I caught myself being annoyed just as the feeling came up, and then I forced myself to turn the situation into a learning moment: “Next portrait session, I’ve got to remind everyone to groom themselves the day before, and for those that forget to groom the day of, I must bring combs and a spray bottle.”
Again, as the business owner, I am ultimately responsible.
Lesson #2: The experience of the service is just as important as the actual service.
Before Jolie Media ever became a serious thing, I was a union staffer for more than 8 years. I’ve been doing work in the community for longer. (And even now despite how busy I am, I still do organizing/political work outside my union organizer job.) It’s because of these relationships — built over a long, long period of time — that my media business had any significant start at all. (Being super blunt, these relationships were how I was able to create 7 campaign ads for 7 of Sacramento’s progressive candidates for the June election cycle.)
Even as my business continues to grow, the vast majority of my gigs come through referrals.
It’s almost as if — as the union organizer in me knows deep in his bones — feelings and experiences are always, always socially informed and constructed. I know a few videographers/photographers who — truthfully, in my opinion — are not very good, but who still get plenty of work because they are genuine, good people. Meanwhile, I know a few extremely talented videographers/photographers who — despite their talent — struggle to find work because they are difficult to get along with.
I was reflecting on all this a few months ago, and for all the above reasons, I’ve made it a point to put lots of effort into upgrading the experience of my services just as much as I try to improve my actual media work. For example, (1) if I am filming a campaign ad, I now send a video feed of what I’m doing to a large monitor so that campaign staff who are on set can watch exactly what I am doing with my camera; (2) I now bring fancy wireless ‘stage headsets’ with me to the multimedia events I produce so that no matter where campaign staff happen to be or what they may be doing, they have the ability to communicate with me in a way that feels novel and special; and (3) before I ever even come to an agreement with a campaign to do any work, I now send clients fancy brochures that explain my creative philosophy and what the process of working with me is like.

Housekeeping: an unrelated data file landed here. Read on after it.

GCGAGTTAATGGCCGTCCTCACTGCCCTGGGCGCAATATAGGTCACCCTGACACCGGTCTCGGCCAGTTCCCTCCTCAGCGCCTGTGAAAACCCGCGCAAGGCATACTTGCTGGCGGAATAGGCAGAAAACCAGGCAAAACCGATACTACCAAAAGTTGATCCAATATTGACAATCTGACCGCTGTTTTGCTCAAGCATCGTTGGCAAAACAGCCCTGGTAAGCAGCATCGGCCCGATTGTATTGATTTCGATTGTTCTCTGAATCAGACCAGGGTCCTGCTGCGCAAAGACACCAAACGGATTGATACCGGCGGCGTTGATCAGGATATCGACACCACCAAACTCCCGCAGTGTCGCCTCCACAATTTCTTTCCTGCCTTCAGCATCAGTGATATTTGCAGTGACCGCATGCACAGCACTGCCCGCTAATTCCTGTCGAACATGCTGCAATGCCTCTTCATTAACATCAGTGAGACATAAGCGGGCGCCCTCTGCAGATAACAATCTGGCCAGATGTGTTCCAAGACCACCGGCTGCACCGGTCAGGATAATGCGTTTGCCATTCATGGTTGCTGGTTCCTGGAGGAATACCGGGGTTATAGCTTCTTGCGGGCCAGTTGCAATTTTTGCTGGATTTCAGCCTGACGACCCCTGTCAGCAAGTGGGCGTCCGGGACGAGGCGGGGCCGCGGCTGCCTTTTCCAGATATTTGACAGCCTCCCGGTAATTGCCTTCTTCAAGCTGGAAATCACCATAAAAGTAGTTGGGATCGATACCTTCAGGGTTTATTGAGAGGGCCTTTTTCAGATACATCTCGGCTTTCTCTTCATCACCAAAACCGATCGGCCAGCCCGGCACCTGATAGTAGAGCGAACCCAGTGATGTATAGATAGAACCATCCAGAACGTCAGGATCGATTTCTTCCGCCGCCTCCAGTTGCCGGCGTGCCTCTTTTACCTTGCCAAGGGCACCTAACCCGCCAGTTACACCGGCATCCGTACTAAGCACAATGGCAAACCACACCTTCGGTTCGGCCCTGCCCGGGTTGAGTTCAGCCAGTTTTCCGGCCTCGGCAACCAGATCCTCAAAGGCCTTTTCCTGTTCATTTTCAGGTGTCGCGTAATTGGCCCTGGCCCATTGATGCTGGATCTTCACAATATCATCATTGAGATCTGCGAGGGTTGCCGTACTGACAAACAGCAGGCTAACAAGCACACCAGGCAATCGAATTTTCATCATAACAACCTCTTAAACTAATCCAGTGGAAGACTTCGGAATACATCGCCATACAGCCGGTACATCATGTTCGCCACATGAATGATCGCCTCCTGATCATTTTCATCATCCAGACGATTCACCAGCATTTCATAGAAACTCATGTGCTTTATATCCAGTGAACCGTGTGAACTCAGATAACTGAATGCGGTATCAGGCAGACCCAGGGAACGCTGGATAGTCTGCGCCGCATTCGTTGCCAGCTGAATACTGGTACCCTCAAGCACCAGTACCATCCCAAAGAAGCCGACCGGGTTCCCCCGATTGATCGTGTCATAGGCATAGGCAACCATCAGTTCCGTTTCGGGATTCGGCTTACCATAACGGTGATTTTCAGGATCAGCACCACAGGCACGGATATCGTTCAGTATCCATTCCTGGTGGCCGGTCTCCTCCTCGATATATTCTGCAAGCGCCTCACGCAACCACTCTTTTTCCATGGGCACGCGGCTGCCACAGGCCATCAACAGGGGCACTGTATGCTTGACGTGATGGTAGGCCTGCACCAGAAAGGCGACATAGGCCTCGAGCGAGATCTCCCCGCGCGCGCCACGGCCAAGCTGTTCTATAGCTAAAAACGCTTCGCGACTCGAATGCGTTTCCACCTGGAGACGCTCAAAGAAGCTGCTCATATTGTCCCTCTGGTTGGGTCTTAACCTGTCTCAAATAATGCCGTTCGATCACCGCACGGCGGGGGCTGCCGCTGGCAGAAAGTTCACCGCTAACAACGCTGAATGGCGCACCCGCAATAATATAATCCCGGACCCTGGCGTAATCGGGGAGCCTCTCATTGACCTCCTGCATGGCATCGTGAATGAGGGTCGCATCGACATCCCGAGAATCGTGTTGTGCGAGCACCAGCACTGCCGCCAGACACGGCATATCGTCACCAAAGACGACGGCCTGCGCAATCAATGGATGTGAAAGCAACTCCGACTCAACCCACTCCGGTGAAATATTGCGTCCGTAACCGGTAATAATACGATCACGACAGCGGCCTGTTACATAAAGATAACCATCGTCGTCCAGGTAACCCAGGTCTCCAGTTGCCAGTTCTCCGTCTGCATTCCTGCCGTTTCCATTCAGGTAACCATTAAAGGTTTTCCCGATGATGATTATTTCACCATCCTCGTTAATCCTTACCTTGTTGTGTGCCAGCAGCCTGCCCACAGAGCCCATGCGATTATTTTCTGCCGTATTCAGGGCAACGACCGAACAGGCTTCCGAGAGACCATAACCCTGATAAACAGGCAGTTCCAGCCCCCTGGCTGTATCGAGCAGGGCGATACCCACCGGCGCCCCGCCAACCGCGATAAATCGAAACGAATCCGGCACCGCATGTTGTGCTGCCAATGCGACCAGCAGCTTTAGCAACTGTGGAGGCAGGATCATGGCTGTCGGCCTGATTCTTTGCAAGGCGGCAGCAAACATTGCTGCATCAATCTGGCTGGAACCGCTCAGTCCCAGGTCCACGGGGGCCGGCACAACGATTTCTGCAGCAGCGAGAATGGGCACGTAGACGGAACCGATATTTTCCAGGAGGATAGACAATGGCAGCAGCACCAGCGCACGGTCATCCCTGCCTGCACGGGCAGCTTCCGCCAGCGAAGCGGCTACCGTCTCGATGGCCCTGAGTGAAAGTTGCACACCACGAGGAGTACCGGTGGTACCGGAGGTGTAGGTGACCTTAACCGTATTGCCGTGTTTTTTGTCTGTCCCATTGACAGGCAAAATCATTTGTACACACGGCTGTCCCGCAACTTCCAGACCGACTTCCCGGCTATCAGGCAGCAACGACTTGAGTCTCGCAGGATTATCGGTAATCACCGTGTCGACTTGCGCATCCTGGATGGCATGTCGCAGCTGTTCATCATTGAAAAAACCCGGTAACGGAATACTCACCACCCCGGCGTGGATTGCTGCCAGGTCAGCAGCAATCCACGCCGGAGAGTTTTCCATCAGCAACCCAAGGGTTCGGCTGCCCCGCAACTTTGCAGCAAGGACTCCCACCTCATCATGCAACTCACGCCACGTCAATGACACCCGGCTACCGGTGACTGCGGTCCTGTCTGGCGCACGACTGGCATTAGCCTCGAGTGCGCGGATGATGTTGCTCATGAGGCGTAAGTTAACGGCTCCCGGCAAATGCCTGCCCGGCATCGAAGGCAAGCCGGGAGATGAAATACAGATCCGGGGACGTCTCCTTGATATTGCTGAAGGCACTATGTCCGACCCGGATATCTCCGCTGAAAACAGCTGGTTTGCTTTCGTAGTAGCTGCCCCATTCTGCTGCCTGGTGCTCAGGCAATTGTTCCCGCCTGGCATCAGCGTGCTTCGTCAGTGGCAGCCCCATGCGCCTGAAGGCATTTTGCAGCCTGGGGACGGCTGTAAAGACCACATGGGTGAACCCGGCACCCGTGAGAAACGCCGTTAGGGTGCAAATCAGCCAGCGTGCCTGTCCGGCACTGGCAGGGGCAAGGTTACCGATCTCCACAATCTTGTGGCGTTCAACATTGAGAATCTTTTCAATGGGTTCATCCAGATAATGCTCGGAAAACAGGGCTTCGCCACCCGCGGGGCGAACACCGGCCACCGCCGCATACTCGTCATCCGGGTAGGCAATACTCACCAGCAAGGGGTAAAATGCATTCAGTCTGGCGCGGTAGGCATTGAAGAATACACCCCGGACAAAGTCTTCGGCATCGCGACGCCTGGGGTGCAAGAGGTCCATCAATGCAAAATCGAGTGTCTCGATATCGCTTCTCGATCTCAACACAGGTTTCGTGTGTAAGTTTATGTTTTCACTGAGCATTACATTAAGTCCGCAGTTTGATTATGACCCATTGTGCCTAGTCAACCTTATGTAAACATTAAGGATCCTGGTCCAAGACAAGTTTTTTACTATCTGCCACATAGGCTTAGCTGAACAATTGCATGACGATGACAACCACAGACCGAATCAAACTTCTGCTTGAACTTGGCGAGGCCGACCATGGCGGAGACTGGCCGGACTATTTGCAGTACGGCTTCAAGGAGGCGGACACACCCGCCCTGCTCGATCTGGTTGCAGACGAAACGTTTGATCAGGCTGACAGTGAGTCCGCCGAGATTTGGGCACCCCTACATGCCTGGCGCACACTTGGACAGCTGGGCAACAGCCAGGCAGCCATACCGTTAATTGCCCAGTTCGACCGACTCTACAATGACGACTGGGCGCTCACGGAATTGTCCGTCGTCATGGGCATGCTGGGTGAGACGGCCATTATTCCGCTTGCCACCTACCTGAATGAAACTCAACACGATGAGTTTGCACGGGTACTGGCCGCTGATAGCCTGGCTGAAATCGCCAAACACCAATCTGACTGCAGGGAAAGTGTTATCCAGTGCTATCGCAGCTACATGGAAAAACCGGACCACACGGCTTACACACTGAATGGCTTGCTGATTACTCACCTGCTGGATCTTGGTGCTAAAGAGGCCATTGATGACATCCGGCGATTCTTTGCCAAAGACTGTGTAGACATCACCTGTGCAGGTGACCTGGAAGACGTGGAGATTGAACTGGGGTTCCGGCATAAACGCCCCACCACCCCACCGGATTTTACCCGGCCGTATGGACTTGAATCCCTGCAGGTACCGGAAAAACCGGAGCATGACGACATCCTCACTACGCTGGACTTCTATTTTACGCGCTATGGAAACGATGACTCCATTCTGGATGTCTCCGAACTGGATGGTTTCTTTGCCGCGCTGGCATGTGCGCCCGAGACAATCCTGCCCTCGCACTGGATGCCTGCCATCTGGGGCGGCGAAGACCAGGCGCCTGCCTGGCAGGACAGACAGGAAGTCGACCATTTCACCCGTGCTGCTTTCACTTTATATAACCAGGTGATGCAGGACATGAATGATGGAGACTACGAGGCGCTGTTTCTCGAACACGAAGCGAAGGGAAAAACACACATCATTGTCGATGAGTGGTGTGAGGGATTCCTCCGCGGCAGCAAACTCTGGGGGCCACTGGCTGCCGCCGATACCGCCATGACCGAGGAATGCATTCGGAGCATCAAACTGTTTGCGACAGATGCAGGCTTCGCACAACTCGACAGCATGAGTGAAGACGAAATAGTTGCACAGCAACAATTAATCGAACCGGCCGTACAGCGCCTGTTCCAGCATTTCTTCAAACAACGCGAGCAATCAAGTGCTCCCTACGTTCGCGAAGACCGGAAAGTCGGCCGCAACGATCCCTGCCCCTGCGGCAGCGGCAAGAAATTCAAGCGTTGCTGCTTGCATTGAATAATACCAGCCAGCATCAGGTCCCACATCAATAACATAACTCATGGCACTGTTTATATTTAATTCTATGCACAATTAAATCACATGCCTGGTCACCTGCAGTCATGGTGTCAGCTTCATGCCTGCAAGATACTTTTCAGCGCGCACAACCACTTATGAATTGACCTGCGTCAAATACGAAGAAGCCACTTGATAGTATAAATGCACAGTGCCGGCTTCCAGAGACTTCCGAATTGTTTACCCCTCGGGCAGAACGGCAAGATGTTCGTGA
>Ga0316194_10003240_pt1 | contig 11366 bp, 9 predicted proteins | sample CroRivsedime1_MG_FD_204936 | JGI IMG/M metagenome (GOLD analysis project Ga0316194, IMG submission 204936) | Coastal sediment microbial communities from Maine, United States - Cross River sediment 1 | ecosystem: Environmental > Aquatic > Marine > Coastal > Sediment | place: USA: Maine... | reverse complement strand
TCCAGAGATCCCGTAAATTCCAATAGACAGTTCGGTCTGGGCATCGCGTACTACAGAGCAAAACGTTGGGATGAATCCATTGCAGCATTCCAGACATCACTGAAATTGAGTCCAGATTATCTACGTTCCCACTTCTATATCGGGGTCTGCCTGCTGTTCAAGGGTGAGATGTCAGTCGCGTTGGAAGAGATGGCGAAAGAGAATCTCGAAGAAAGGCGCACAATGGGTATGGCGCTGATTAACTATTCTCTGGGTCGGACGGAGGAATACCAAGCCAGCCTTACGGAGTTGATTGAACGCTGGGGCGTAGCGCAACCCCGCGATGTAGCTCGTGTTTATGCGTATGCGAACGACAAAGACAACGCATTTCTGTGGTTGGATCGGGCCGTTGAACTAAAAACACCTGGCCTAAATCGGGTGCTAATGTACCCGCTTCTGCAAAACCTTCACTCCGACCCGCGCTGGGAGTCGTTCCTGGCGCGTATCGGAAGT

Recently, I’ve gotten feedback that the experience of working with me feels highly professional, and I strongly desire to continue upgrading the Jolie Media experience.
Lesson #3: Your Network is Your Net Worth
Here are things that I am good at: writing, photography, videography.
Here are things that I am not good at: graphic design, social media ad targeting, VFX.
As the scope of Jolie Media grows, I am having to sub-contract more and more. And truly good creatives are busy and hard to come by. Even within videography, the reality is that really, really good film takes a crew to create. (And increasingly, I’m having to bring more and more people on set with me. For my shoot with ‘Dave Jones for State Senate,’ for example, the producer who hired me will be on set, as well as a unit production manager and a gaffer/grip. A shoot on my documentary recently included 5 extra people on set.)
The more I delve into building my media business, the more I’m simply relearning what I’ve learned the last 9 years as a union staffer: we are stronger when we are together. We are greater than the sum of our parts. And together we can create great things.